Tools for the Kitchen Workshop

By Jim Gerrish

Everything in The Wizards' Journal #27 is made from Balsa wood or Bass wood. I personally prefer Bass wood, but must admit Balsa Wood is easier to cut and because of that, there may be times when Balsa wood is preferable to Bass wood. What's the difference?

You can see the difference and feel the difference. Balsa wood is pressed together from sheets of balsa and has a more grainy lines, which may be of different wood shades. It is also a bit rougher to the touch (although it can be sanded smooth) and lighter in weight than Bass wood. The sheet between Qua-Fiki's hands is Balsa.

The sheet above that (on the right) is Bass wood. It looks a bit more like plywood, being cut from a single log, with knot holes and everything. The surface is smoother to the touch, and it is a little heavier in weight and also a bit stronger than Balsa. I will usually recommend Bass wood over Balsa wood, but keep in mind that all the projects can be made from either wood, so it is your choice, more than mine, that is important.


  • Balsa wood or Bass wood sheets. Available on-line HERE, or from your local craft store. Study the e-Book first to learn what sizes of wood you will need for each separate project.

  • Gaffer's tape – Occasionally we will use this for hinges. It is available in a variety of colors, but for most of our purposes, white or black gaffer's tape will do.

  • Masking tape- We will use this in construction to hold pieces of light wood together until the glue joints have finished drying. You'll need lots of inexpensive masking tape. As far as we are concerned, it all is reusable or repositionable as we modern crafts people say.

  • Paint – use latex paint for easy clean up. You’ll need a large can of flat black paint, and smaller cans of colors for decorations. For smoother finishes, use spray paint. Don't forget to wear a mask!

  • A metal yardstick or meterstick for measuring and drawing straight edges. You'll want a metal one for helping you cut the wood in a straight line without cutting your measuring straight edge at the same time. Razors are sharp!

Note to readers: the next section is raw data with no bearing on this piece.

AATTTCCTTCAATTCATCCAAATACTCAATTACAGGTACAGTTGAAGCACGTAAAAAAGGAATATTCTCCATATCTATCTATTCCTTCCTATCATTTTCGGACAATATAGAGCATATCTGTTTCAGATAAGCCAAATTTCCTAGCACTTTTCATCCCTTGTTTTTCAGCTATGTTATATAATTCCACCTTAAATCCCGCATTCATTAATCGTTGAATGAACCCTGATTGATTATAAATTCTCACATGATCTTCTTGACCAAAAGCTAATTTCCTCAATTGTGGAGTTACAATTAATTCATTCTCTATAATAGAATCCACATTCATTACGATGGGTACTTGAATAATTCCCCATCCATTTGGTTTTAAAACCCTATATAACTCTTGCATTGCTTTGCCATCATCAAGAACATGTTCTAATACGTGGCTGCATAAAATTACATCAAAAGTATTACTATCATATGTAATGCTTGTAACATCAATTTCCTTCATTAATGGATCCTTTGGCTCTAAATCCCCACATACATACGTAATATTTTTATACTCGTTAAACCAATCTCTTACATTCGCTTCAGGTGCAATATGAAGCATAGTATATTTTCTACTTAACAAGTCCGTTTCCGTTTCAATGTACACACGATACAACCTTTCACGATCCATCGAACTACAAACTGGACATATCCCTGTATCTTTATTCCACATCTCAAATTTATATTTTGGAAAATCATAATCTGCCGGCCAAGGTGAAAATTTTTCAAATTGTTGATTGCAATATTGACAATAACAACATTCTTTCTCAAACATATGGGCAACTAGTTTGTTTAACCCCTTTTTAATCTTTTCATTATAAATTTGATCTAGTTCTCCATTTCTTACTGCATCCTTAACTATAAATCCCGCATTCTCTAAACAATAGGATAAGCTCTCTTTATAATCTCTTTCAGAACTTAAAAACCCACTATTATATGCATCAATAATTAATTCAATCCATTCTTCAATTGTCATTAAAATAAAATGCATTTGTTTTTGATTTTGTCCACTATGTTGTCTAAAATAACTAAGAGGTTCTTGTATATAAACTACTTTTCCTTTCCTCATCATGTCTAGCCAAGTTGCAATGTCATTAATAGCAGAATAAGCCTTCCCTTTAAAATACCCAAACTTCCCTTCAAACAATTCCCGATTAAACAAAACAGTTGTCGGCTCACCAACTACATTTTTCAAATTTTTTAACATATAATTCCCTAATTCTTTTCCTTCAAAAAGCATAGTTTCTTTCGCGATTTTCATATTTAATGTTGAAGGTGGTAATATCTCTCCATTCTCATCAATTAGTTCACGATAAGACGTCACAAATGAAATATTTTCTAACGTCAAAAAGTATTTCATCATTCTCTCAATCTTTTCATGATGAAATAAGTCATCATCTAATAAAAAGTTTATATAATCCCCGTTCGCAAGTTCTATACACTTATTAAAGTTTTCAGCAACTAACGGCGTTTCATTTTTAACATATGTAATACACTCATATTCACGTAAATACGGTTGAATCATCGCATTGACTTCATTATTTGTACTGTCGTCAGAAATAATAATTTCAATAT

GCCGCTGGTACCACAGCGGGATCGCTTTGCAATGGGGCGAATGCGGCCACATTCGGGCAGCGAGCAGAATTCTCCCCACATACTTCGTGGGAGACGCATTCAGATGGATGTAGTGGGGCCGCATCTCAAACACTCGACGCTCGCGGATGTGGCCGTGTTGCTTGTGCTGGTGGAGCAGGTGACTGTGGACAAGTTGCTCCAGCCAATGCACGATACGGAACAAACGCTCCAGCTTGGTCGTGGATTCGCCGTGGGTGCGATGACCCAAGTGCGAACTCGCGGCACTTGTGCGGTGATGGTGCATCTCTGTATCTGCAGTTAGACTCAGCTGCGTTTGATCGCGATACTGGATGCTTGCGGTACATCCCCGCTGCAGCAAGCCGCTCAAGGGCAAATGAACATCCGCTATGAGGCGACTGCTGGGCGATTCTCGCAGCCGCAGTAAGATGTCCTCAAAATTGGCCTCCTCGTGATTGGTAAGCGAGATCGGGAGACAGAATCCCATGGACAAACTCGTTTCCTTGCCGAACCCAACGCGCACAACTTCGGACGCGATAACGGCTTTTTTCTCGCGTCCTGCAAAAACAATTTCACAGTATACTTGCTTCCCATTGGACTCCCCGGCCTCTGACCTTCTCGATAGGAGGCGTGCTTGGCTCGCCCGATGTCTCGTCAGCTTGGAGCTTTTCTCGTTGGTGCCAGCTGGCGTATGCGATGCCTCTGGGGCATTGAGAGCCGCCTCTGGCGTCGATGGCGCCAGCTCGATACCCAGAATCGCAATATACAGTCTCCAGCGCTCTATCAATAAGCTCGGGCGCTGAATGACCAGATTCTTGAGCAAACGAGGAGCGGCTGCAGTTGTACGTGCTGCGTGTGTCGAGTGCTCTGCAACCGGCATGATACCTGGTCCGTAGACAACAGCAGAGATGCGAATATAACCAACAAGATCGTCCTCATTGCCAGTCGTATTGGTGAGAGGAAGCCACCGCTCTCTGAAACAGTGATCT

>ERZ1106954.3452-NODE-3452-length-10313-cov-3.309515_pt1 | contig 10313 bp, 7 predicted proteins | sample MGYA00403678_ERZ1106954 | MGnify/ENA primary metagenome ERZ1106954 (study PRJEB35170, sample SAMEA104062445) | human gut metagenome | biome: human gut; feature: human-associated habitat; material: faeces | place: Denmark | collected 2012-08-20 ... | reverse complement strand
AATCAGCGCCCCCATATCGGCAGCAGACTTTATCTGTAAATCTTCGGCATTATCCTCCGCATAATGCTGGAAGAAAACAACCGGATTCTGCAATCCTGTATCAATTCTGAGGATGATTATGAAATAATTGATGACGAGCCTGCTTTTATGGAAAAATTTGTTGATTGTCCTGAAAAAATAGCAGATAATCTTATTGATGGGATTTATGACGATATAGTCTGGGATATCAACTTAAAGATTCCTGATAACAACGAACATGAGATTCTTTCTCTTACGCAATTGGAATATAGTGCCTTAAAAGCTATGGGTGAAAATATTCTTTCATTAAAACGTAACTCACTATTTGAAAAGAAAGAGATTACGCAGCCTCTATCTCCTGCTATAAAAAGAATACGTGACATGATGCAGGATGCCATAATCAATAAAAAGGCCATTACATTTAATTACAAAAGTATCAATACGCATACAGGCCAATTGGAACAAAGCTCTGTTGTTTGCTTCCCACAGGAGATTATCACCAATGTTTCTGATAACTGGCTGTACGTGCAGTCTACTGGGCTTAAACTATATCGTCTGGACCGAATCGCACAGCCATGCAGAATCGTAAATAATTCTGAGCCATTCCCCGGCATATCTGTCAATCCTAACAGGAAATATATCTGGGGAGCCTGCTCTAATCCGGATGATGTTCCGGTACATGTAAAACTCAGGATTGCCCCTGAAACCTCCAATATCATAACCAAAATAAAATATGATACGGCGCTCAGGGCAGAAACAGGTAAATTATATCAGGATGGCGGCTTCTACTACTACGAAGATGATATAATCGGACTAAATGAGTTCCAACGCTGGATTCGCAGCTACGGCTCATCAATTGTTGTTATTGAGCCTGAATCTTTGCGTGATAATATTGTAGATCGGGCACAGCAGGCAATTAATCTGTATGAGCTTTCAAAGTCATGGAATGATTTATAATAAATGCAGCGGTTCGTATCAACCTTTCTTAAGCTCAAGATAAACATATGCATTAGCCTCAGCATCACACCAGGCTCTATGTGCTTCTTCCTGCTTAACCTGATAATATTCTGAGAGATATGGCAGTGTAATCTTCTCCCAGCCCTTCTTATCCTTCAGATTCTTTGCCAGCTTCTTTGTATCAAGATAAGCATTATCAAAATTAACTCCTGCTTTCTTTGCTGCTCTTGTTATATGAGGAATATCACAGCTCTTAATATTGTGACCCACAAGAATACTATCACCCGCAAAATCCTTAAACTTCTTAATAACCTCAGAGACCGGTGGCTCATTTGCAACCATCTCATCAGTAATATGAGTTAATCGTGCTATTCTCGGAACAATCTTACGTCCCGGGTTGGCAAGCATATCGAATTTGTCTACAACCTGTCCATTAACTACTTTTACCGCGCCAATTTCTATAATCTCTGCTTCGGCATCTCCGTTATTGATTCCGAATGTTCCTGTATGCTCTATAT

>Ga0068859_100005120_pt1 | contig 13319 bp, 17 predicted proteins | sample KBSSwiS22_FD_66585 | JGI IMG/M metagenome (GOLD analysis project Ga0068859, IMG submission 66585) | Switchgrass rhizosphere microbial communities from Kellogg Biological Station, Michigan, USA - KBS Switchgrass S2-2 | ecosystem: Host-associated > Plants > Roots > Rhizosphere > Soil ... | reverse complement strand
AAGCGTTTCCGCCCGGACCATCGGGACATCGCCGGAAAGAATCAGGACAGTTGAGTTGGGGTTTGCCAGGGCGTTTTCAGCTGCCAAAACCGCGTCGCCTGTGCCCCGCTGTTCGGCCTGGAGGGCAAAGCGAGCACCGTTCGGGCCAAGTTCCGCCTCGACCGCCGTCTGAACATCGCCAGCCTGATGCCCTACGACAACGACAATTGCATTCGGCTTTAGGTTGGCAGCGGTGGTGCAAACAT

• Some bricks and clamps to hold the wood pieces in position while they dry.

  • Wood glue.

  • Various plastic containers (margerine tubs, plastic tops of packages, etc.) These are useful for mixing glue and paints, etc.

  • Hole punches are useful for making spots for dice in paper that are then glued to the wooden dice. The more primative way is to draw around a coin on paper and then cut out the circle with scissors.


  • Razor Knife and other razor tools for cutting the wood. Dollar Store razor knives are fine.

  • Drill bits for hand drilling. No power tool needed; you'll twirl it with your fingers. You can buy these, or make one from a drill bit and gaffer's tape wrapped around the shaft for a handle.

  • Pumpkin saws (coping saw blades with handles) are needed for cutting scroll designs inside wood.

  • Sandpaper. No need for an electric sander; you can do most of it by hand.

  • Sharp Scissors for cleanly cutting gaffer's tape, cutting paper and trimming the edges of soft wood. You need sharp sewing or hair scissors, not the big clunky kind.

  • Cheap sponge brushes or kids' paint brushes from the Dollar Store. Spray paints for fancier projects.

  • "L" brackets and Corner brackets are inexpensive ways to insure accurate 90 degree corners in boxes. Just tape on the brackets with masking tape while the glued project is drying.

Other stuff:

A place to work and be messy. A nice flat surface for cutting, painting and taping. I used to use a 2 foot by 4 foot piece of inch plywood on a couple of saw horses out in my back yard. Now I prefer glass top outdoor tables because I can cut thin wood with razor knives right down to the glass surface and not leave a scratch on the hard glass. If working in a back yard shop, you'll need to bring everything indoors overnight and you won't be able to work when it rains or snows. That's when it's good to be able to take over some space in your kitchen. Your wood storage area has to be especially dry all year round, or the thin wood will begin to warp while waiting for your next project.

Jim has a Book all about building Illusions (and some Illusionettes) from PVC Pipes. It is available HERE!

Jim also has some books about building tricks and illusions from hardboard, but those require power tools. Still, once you have built a box from Balsa or Bass wood, you might want to make a more permanent version from hardboard or plywood. Those books can be found HERE!

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